Difficult day, beset by some kind of digestive problems.
But I don’t want to dwell on them. I did have a moving and emotional talk with my old editor from Barron’s, Jim Meagher. Jim was a brave, fearless, intelligent editor. He edited my many writings about Drexel and about Milken and about management buyouts. So when I wanted to write something about the proposed Dell management buyout, of course I called Meagher.
To my horror, he told me his beautiful wife had passed away about a year ago. I remember her well. She was as lovely as the day is long and they were totally in love.
I started to sob so much I could not continue the conversation. How do widows and widowers do it? How can they bear up under the stress? How can they bear the unbearable, to coin a phrase?
Those of us who still have our wives and husbands — let’s be grateful. More than that. Prostrate with gratitude.
Speaking of which, about five days ago, Big Wifey and I were driving back from the desert to L.A. on superhighway 10. For some reason we never learned, there was a roadblock and 10 was totally shut down westbound around Baldwin Park. That is a largely industrial neighborhood I know nothing of.
Traffic was routed onto a surface street. But there was no detour route marked out. There were no highway patrol people, no signs, no lights — nada. It was midnight.
We might as well have been on the moon. We were totally lost. Then I remembered OnStar. OnStar is a service offered by GM and maybe some other companies, too. When you press that button (if you are a subscriber, which you had better be), a live human being comes on the line. That being finds you on a map. Tells you where you are, then tells you how to get back on the freeway going west past the roadblock and back to home.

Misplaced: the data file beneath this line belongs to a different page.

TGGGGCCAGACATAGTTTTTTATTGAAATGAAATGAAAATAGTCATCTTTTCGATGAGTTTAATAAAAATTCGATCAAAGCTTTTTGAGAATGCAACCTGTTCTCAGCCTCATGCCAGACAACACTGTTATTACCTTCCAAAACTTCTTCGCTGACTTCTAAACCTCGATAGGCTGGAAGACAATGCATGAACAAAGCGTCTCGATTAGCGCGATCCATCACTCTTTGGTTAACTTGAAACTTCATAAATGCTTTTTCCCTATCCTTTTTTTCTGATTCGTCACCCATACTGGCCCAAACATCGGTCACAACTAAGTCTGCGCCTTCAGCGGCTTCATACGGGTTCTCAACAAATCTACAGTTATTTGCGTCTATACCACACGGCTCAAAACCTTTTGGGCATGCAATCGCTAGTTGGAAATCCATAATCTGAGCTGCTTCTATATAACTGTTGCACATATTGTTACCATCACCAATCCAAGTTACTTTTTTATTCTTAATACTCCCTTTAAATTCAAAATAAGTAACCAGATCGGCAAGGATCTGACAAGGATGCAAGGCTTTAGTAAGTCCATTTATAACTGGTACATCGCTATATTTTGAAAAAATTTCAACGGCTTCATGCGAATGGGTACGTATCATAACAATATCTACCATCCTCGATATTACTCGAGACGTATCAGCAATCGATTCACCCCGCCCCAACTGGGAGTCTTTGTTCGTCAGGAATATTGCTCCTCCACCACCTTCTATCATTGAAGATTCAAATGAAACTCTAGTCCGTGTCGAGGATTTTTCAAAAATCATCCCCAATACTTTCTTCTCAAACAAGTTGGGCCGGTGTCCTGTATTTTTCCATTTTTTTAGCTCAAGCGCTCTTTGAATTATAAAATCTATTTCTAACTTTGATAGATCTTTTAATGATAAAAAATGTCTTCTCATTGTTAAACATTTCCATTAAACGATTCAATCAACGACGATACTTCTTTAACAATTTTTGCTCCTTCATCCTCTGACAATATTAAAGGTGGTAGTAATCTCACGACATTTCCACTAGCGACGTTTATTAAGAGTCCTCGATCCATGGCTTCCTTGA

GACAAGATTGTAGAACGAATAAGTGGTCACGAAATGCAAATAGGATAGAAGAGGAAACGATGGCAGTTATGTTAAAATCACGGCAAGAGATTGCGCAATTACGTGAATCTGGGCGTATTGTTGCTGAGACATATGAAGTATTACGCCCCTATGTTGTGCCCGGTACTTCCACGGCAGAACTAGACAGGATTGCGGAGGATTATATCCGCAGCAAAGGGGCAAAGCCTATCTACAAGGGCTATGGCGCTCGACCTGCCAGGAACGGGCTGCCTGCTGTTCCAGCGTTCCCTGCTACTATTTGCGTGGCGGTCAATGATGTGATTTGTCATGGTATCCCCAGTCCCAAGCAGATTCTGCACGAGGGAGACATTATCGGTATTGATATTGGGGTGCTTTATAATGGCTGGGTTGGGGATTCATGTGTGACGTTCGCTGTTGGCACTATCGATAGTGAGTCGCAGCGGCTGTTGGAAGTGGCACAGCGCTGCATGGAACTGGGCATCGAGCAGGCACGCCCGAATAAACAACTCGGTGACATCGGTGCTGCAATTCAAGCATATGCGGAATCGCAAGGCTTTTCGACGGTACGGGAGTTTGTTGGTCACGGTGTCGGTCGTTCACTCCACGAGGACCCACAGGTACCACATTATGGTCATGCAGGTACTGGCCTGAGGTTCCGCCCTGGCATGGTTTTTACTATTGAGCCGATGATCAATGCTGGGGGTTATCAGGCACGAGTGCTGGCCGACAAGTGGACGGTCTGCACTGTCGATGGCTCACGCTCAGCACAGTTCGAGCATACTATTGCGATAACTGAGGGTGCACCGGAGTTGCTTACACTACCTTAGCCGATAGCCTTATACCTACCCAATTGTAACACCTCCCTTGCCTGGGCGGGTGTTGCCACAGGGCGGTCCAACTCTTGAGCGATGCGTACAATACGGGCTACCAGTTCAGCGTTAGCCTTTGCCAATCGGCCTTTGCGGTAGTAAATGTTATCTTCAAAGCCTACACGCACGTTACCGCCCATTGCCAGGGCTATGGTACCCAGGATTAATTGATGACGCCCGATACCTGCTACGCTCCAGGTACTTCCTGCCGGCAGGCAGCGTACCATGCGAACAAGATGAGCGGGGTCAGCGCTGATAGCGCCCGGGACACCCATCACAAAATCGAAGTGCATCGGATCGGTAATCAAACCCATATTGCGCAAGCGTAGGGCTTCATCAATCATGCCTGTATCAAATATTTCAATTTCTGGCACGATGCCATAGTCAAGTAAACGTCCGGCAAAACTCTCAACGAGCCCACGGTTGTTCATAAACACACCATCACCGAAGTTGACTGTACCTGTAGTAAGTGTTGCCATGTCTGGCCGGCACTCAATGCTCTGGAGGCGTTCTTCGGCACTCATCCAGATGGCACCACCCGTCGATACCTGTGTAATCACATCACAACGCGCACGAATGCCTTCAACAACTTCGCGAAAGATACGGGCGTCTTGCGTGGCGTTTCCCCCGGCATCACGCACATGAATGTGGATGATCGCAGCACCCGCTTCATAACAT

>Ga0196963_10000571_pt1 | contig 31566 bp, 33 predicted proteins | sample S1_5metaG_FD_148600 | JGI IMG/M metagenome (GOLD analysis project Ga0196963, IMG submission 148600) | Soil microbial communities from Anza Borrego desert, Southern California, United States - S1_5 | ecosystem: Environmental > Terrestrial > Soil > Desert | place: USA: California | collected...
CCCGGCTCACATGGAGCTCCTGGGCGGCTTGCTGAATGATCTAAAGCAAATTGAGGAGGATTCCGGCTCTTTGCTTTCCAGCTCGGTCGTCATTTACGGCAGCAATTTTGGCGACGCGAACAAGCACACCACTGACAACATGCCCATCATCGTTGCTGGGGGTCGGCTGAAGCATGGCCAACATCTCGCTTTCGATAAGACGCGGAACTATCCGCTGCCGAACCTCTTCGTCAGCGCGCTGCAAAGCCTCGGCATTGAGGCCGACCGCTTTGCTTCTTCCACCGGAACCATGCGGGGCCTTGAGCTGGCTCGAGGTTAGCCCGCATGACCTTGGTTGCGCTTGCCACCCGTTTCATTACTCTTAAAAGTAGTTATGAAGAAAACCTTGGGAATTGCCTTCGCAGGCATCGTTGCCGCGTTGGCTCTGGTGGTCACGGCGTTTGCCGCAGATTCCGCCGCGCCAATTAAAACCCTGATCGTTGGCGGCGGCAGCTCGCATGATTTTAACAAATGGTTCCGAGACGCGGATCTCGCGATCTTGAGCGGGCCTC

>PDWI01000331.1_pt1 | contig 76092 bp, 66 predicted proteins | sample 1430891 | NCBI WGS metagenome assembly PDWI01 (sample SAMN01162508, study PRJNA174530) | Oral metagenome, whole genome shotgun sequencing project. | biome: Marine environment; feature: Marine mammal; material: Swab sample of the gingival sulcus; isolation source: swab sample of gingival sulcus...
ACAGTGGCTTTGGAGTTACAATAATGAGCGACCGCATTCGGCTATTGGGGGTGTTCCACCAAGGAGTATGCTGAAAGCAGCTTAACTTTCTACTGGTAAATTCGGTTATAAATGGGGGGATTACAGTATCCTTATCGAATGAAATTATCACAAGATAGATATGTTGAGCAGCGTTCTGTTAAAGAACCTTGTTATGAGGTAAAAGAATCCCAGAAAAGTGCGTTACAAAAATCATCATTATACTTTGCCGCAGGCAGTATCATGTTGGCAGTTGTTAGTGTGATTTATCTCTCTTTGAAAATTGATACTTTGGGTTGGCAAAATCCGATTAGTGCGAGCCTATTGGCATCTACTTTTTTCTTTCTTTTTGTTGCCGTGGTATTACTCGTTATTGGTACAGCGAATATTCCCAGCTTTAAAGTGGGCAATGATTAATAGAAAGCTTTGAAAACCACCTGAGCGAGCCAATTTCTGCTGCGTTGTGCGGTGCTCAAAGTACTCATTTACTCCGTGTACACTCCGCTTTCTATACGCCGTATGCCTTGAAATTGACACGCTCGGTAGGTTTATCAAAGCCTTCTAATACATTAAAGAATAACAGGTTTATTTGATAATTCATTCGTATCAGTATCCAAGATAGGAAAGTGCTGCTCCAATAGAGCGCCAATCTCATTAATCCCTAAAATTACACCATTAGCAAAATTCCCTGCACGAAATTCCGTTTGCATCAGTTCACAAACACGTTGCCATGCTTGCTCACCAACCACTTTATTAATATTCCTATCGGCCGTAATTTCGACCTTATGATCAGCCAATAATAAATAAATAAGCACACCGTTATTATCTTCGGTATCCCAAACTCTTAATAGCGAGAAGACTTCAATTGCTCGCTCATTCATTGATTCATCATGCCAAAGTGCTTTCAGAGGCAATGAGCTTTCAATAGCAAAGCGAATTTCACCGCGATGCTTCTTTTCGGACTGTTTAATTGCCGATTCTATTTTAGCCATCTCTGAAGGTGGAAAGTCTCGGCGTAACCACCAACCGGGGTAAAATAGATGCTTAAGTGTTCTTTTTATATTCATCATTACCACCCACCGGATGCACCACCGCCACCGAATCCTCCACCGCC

In this case, the voice belonged to a charming Canadian woman named Mary and she did a perfect job. She got us right back onto the freeway where we wanted to be. It was a miracle. We were hopelessly lost, no place open, no clue of where we were — and one button press and we were saved. She had a friendly, cheerful, reassuring voice and we love her. We were back on the freeway in five minutes.
It was a miracle like in the Bible. If I can help it, neither I nor anyone I love will ever be without OnStar. And don’t say, “What about the GPS on your phone?” Yes, I have GPS on my phone. But I can’t set it while I am driving. OnStar is totally hands free after you press that first button.
I wish I had something like that for every other part of my life. A voice to guide me in the right direction. Maybe I do.
In the meantime, OnStar. The smart way to find your way.
Ben Stein is a writer, actor, economist, and lawyer living in Beverly Hills and Malibu. He writes “Ben Stein’s Diary” for every issue of The American Spectator.
The American Spectator Foundation is the 501(c)(3) organization responsible for publishing The American Spectator magazine and training aspiring journalists who espouse traditional American values. Your contributions are tax deductible to the extent permitted by law. Each donor receives a year-end summary of their giving for tax purposes.
Copyright 2013, The American Spectator. All rights reserved.